Transforming fragile savannah lands into biodiverse forests to combat climate change
Situated nearby the Colombia–Venezuela border, the Vichada Climate Reforestation project is in an area that was previously a savannah and lacked investment due to its marginal, hard-to-reach location.
created, with secure working conditions for employees including minimum wage, health care and pension entitlements
that is managed in harmony with nature
mitigated on average each year
have been planted in the project area
The project combines both reforestation and afforestation activities with biodiversity protection and ecosystem regeneration, ultimately transforming degraded savannah lands into close-to-nature forests that both produce high quality hardwoods and sequester large amounts of carbon. These forests offer a natural habitat for native wildlife, enrich the soil, save and filter water and help mitigate the greenhouse effect by acting as a carbon sink.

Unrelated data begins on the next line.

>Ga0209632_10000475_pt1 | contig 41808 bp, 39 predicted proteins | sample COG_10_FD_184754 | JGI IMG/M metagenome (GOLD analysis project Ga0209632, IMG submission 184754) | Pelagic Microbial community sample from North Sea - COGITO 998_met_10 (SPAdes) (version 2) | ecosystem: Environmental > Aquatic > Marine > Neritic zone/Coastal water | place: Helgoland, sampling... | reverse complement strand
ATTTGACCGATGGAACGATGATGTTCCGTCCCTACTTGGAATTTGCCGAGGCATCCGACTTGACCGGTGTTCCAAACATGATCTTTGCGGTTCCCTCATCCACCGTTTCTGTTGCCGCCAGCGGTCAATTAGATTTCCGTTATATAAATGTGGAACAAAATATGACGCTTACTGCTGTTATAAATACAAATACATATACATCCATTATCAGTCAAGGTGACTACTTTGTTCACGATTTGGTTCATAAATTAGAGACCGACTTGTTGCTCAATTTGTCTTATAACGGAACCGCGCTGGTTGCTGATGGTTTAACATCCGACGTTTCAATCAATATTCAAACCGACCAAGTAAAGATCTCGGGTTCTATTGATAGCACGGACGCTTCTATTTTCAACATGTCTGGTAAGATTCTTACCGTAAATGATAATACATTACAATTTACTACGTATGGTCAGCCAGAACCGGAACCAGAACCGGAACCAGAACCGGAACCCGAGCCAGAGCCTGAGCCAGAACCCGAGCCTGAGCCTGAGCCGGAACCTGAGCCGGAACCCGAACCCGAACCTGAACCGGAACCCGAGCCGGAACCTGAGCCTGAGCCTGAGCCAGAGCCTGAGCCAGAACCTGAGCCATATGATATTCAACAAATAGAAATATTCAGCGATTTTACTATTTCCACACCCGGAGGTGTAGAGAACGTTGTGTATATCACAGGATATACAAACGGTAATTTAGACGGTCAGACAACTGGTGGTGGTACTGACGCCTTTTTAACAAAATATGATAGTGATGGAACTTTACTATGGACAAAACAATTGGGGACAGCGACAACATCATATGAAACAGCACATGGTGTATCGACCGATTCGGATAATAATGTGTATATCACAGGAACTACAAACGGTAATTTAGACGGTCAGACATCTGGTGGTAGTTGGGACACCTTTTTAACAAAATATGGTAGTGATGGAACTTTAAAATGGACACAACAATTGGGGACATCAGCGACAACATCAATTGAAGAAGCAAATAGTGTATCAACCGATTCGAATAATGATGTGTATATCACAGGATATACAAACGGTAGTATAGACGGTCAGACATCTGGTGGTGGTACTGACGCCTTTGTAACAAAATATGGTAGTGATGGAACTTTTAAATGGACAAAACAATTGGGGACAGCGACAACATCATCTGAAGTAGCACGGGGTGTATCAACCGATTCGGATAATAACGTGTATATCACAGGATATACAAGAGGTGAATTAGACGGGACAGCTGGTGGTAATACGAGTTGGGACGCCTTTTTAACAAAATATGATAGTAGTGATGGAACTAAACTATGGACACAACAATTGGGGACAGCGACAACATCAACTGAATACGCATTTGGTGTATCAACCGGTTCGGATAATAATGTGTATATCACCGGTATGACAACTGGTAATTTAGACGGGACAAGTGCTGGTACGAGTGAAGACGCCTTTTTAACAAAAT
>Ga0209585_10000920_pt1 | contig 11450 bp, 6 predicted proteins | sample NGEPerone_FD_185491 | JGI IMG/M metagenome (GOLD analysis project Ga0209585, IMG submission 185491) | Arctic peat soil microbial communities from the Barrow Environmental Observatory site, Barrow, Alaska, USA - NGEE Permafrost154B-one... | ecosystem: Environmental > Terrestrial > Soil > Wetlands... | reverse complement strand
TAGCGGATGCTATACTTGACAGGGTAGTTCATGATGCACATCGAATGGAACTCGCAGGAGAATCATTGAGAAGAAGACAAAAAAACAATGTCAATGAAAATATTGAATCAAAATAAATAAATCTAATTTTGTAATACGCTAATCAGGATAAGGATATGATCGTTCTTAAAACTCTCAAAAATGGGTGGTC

The Vichada Climate Reforestation project generates a range of significant environmental and socio-economic benefits. By mixing afforestation and reforestation activities, the project conserves remaining forests and promotes ecosystem interconnectivity by establishing ecological corridors. This improves biodiversity, and studies on the local flora have been developed through collaboration between regional NGOs. The project further protects natural resources, with trees shielding the soil from erosion to prevent flooding and optimise water quality. Where possible, minimal amounts of only the least harmful pesticides are used, softening the environmental impact of chemicals. Income from secure job opportunities with legal protections for workers helps alleviate local poverty, with leadership and development programs also offered to employees. The project is run by a multicultural team of men and women, and educates the community on climate change and the importance of sustainability activities. Community educational opportunities are further improved by capacity building programs in local schools.